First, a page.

Use strong design tricks to get read: Be Bold
June 1, 2015
There’s more to holding the attention of your readers than writing a well-crafted, exceptional story. Today’s younger readers generally have a shorter attention span and are easily distracted. They often lose interest in even the best-written story after just one or two paragraphs. Even the finest reporting needs to be paired with quality design to assure committed readership.
Good design begins with a strong visual image. A recent survey revealed that the average reader looks at 75 percent of the photos in a newspaper but only 56 percent of the headlines. Worse, most readers actually only read 25 percent of the news, sports and features published in their newspaper.
The goal of every newspaper is to inform, educate and entertain. The business plan is to interest readers and sell as many copies of the newspaper as possible. This requires exciting readers and attracting them into the story with tighter packaging, visual excitement, contemporary design and numerous points of entry.
Ninety percent of newspaper readers are attracted to a story through a great photo, unique illustration, creative graphic or stacked headline. Stories supported by a worthy visual element are reported to experience three times the readership than those published simply as columns of text.
At The N’West Iowa REVIEW, we believe photo size does matter. One or two large photos will create more reader interest than a grouping of any number of smaller photos. The old adage remains true: “A (good) picture is worth a thousand words.”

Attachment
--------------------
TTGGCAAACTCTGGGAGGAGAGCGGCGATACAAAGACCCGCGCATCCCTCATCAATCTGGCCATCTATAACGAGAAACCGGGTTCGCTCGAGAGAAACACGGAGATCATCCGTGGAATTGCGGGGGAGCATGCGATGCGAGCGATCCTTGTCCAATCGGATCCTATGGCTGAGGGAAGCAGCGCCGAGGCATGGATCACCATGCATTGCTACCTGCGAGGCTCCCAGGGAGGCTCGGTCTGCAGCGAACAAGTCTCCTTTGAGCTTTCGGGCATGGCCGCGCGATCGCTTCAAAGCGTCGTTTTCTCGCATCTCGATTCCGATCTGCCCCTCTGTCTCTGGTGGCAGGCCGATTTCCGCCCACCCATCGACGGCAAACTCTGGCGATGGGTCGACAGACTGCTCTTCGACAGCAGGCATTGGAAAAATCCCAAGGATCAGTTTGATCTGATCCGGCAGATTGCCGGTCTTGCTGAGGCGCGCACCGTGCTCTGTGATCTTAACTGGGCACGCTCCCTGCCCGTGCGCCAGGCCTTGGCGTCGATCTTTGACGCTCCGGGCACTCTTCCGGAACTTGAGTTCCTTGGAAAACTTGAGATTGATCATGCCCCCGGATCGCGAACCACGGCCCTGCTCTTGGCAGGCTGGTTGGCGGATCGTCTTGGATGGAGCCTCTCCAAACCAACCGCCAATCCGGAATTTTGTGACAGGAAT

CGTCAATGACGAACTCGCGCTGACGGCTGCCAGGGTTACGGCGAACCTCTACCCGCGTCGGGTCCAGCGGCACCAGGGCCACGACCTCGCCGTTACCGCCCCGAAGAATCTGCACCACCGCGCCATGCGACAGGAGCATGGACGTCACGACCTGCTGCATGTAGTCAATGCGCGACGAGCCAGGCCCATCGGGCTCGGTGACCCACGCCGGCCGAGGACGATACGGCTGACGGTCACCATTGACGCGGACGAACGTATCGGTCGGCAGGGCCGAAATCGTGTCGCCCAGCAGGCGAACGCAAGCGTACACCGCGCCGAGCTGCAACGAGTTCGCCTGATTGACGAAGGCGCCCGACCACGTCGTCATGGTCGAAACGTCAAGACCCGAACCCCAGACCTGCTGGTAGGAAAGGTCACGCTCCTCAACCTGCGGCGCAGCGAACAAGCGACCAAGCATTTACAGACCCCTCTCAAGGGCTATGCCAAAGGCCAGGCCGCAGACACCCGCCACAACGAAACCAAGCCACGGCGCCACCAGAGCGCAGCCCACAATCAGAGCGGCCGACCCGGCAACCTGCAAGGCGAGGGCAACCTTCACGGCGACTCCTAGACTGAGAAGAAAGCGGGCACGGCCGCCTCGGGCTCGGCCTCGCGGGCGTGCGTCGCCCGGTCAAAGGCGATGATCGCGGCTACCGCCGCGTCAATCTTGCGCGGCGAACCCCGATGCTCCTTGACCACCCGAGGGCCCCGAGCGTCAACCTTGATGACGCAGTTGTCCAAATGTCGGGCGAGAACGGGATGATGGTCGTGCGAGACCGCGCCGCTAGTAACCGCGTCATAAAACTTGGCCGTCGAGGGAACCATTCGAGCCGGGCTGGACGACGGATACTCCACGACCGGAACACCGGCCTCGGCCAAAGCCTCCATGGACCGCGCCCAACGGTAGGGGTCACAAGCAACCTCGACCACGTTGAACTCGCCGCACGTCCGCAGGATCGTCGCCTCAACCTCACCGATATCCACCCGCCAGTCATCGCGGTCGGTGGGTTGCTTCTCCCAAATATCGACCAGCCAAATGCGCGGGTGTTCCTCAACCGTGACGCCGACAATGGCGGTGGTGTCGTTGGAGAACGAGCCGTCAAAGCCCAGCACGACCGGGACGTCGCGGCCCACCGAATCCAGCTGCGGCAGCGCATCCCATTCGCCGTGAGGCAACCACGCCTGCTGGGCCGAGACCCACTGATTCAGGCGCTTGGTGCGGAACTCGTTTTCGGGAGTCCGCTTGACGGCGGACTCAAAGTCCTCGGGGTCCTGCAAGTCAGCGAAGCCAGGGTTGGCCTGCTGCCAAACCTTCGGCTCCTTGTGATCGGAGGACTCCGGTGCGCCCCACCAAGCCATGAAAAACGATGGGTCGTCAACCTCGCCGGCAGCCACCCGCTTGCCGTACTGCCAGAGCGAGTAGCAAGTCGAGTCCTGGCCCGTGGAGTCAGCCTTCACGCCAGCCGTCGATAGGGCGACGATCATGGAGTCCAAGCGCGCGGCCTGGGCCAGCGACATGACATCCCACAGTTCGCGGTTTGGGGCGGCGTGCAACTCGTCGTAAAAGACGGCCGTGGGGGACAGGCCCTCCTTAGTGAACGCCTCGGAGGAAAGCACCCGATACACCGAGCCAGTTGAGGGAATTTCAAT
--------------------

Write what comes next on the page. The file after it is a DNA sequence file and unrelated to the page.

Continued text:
But the key word is “good.” That means the picture must be in focus, have definition and contrast, be interesting and tell a story.
OTHER DESIGN SECRETS
Good newspaper designers have a number of tricks they use to make various feature stories draw in the reader.
One is to include one or more sidebars presenting fast facts beyond the story, such as the number of games coached, won and various state titles won in a basketball coach feature.
Another is the inclusion of background information or personal biographies. This is the kind of material that increases the readership of a political or business story.
Checklists are also a popular design feature. They are an easy way to list what needs to be accomplished before a new structure can be opened to the public or new community service is introduced.
Other points of entry include quote boxes, the use of large serif or san-serif letters at the beginning of important paragraphs and drop-in boxes with the final scores near the beginning of each sport story.
Quizzes, surveys and rankings are other ways to attract the reader back into a major news or feature story. Also useful are sub-headlines, step-by-step guides and maps. We recently used a full-page map in our N’West Iowa REVIEW to inform readers of the route that a new two-lane highway would take across our four-county market.
The way you package your news does make a difference. It inspires and motivates readers, creates a more complete recording of current history and puts you a step above the competition. It is the sign of a truly committed and caring publisher and editor. © Peter Wagner 2015
Peter W. Wagner is publisher of the award winning N’West Iowa REVIEW and 14 additional publications. He is often called “The Idea Man” and will present two programs at the Louisiana/Mississippi Newspaper Associations Convention June 18-20 in New Orleans. You can contact him at email@example.com or 712-348-3550.